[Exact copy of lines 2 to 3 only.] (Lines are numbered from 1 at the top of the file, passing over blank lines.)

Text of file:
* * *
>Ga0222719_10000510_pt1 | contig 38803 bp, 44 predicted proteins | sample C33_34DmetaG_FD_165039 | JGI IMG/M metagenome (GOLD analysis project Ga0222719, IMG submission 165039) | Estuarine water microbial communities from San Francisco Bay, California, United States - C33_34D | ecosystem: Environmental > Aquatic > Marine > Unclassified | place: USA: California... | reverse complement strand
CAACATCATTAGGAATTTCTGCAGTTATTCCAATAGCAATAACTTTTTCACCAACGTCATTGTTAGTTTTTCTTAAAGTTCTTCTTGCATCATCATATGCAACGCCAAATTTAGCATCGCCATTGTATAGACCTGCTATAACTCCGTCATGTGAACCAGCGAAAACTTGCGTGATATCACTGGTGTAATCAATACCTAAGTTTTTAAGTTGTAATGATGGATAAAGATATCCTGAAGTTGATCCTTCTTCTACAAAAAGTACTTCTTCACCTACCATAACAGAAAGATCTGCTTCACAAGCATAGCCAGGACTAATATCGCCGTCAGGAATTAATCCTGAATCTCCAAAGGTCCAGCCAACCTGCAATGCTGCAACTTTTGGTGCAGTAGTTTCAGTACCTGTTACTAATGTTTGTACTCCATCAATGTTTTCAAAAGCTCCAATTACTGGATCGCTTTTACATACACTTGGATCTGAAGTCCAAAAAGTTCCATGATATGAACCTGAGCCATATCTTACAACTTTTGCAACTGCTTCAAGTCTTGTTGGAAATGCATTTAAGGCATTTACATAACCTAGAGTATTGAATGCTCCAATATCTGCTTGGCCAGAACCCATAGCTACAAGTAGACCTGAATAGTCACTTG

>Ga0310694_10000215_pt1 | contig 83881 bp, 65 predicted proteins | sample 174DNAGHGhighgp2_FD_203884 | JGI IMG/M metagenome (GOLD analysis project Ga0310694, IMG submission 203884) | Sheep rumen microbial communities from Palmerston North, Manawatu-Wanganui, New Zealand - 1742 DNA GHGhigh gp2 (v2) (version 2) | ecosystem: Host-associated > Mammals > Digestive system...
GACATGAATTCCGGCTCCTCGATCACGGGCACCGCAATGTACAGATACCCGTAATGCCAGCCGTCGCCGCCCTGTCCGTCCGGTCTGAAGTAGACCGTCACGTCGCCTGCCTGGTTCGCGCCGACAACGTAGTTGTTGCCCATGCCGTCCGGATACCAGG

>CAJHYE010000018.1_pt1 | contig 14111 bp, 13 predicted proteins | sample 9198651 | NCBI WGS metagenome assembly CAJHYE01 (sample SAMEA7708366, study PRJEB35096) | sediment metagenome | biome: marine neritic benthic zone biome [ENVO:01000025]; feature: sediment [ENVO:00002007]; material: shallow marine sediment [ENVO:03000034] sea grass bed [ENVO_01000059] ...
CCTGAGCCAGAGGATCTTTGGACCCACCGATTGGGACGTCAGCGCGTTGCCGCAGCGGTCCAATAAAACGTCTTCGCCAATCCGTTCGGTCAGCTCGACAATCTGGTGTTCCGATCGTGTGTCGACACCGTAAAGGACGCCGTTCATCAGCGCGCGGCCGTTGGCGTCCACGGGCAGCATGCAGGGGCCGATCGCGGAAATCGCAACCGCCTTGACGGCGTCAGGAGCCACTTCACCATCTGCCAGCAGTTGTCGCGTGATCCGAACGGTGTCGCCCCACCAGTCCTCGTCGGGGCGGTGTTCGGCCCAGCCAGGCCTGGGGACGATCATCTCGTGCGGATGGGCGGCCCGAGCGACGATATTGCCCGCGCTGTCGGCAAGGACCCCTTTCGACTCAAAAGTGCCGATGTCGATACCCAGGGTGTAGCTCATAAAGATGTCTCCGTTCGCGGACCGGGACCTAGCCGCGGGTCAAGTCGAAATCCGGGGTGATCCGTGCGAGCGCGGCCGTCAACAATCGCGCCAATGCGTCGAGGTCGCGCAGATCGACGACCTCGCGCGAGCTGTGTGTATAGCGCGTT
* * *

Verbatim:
CAACATCATTAGGAATTTCTGCAGTTATTCCAATAGCAATAACTTTTTCACCAACGTCATTGTTAGTTTTTCTTAAAGTTCTTCTTGCATCATCATATGCAACGCCAAATTTAGCATCGCCATTGTATAGACCTGCTATAACTCCGTCATGTGAACCAGCGAAAACTTGCGTGATATCACTGGTGTAATCAATACCTAAGTTTTTAAGTTGTAATGATGGATAAAGATATCCTGAAGTTGATCCTTCTTCTACAAAAAGTACTTCTTCACCTACCATAACAGAAAGATCTGCTTCACAAGCATAGCCAGGACTAATATCGCCGTCAGGAATTAATCCTGAATCTCCAAAGGTCCAGCCAACCTGCAATGCTGCAACTTTTGGTGCAGTAGTTTCAGTACCTGTTACTAATGTTTGTACTCCATCAATGTTTTCAAAAGCTCCAATTACTGGATCGCTTTTACATACACTTGGATCTGAAGTCCAAAAAGTTCCATGATATGAACCTGAGCCATATCTTACAACTTTTGCAACTGCTTCAAGTCTTGTTGGAAATGCATTTAAGGCATTTACATAACCTAGAGTATTGAATGCTCCAATATCTGCTTGGCCAGAACCCATAGCTACAAGTAGACCTGAATAGTCACTTG

>Ga0310694_10000215_pt1 | contig 83881 bp, 65 predicted proteins | sample 174DNAGHGhighgp2_FD_203884 | JGI IMG/M metagenome (GOLD analysis project Ga0310694, IMG submission 203884) | Sheep rumen microbial communities from Palmerston North, Manawatu-Wanganui, New Zealand - 1742 DNA GHGhigh gp2 (v2) (version 2) | ecosystem: Host-associated > Mammals > Digestive system...